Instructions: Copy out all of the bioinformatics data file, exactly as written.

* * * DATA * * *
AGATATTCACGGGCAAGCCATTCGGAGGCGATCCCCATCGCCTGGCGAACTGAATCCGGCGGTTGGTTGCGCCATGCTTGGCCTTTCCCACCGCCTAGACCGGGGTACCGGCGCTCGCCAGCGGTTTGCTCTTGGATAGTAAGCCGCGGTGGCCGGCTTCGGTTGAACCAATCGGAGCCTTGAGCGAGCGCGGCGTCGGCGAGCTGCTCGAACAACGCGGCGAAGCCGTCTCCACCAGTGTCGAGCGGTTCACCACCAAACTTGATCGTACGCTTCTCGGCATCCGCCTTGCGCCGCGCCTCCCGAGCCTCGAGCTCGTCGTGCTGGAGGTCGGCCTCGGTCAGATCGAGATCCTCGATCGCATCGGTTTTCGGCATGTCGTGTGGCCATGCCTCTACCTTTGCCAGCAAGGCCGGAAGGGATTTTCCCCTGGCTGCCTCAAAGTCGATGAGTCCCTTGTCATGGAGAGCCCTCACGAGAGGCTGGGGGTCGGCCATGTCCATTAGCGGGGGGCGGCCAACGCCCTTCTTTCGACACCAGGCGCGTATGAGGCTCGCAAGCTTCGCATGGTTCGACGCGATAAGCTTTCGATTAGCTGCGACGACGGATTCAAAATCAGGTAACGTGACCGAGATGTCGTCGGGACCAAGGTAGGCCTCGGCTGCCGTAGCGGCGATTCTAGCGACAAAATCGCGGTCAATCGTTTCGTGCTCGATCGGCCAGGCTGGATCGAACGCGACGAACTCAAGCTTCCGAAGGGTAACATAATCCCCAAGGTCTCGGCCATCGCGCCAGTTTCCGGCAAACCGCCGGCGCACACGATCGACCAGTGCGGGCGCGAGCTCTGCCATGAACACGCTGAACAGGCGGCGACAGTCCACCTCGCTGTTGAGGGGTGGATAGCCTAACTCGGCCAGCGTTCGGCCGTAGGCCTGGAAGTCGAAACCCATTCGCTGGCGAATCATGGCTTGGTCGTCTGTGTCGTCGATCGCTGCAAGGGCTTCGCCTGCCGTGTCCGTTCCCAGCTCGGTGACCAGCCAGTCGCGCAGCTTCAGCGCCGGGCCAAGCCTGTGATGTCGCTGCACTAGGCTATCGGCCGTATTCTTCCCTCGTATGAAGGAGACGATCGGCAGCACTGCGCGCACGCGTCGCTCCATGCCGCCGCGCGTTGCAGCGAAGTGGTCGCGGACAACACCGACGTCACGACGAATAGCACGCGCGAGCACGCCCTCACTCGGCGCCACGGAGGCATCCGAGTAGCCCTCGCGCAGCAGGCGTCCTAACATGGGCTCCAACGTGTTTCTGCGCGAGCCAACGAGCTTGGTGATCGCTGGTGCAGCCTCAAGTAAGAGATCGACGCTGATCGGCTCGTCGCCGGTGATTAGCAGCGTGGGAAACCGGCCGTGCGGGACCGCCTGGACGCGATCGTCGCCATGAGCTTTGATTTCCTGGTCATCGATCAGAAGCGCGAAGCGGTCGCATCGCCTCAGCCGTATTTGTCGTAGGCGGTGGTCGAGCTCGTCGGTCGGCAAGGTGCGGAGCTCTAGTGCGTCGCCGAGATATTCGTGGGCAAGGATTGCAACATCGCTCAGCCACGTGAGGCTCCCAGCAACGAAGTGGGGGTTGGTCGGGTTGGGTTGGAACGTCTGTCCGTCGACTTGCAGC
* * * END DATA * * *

AGATATTCACGGGCAAGCCATTCGGAGGCGATCCCCATCGCCTGGCGAACTGAATCCGGCGGTTGGTTGCGCCATGCTTGGCCTTTCCCACCGCCTAGACCGGGGTACCGGCGCTCGCCAGCGGTTTGCTCTTGGATAGTAAGCCGCGGTGGCCGGCTTCGGTTGAACCAATCGGAGCCTTGAGCGAGCGCGGCGTCGGCGAGCTGCTCGAACAACGCGGCGAAGCCGTCTCCACCAGTGTCGAGCGGTTCACCACCAAACTTGATCGTACGCTTCTCGGCATCCGCCTTGCGCCGCGCCTCCCGAGCCTCGAGCTCGTCGTGCTGGAGGTCGGCCTCGGTCAGATCGAGATCCTCGATCGCATCGGTTTTCGGCATGTCGTGTGGCCATGCCTCTACCTTTGCCAGCAAGGCCGGAAGGGATTTTCCCCTGGCTGCCTCAAAGTCGATGAGTCCCTTGTCATGGAGAGCCCTCACGAGAGGCTGGGGGTCGGCCATGTCCATTAGCGGGGGGCGGCCAACGCCCTTCTTTCGACACCAGGCGCGTATGAGGCTCGCAAGCTTCGCATGGTTCGACGCGATAAGCTTTCGATTAGCTGCGACGACGGATTCAAAATCAGGTAACGTGACCGAGATGTCGTCGGGACCAAGGTAGGCCTCGGCTGCCGTAGCGGCGATTCTAGCGACAAAATCGCGGTCAATCGTTTCGTGCTCGATCGGCCAGGCTGGATCGAACGCGACGAACTCAAGCTTCCGAAGGGTAACATAATCCCCAAGGTCTCGGCCATCGCGCCAGTTTCCGGCAAACCGCCGGCGCACACGATCGACCAGTGCGGGCGCGAGCTCTGCCATGAACACGCTGAACAGGCGGCGACAGTCCACCTCGCTGTTGAGGGGTGGATAGCCTAACTCGGCCAGCGTTCGGCCGTAGGCCTGGAAGTCGAAACCCATTCGCTGGCGAATCATGGCTTGGTCGTCTGTGTCGTCGATCGCTGCAAGGGCTTCGCCTGCCGTGTCCGTTCCCAGCTCGGTGACCAGCCAGTCGCGCAGCTTCAGCGCCGGGCCAAGCCTGTGATGTCGCTGCACTAGGCTATCGGCCGTATTCTTCCCTCGTATGAAGGAGACGATCGGCAGCACTGCGCGCACGCGTCGCTCCATGCCGCCGCGCGTTGCAGCGAAGTGGTCGCGGACAACACCGACGTCACGACGAATAGCACGCGCGAGCACGCCCTCACTCGGCGCCACGGAGGCATCCGAGTAGCCCTCGCGCAGCAGGCGTCCTAACATGGGCTCCAACGTGTTTCTGCGCGAGCCAACGAGCTTGGTGATCGCTGGTGCAGCCTCAAGTAAGAGATCGACGCTGATCGGCTCGTCGCCGGTGATTAGCAGCGTGGGAAACCGGCCGTGCGGGACCGCCTGGACGCGATCGTCGCCATGAGCTTTGATTTCCTGGTCATCGATCAGAAGCGCGAAGCGGTCGCATCGCCTCAGCCGTATTTGTCGTAGGCGGTGGTCGAGCTCGTCGGTCGGCAAGGTGCGGAGCTCTAGTGCGTCGCCGAGATATTCGTGGGCAAGGATTGCAACATCGCTCAGCCACGTGAGGCTCCCAGCAACGAAGTGGGGGTTGGTCGGGTTGGGTTGGAACGTCTGTCCGTCGACTTGCAGC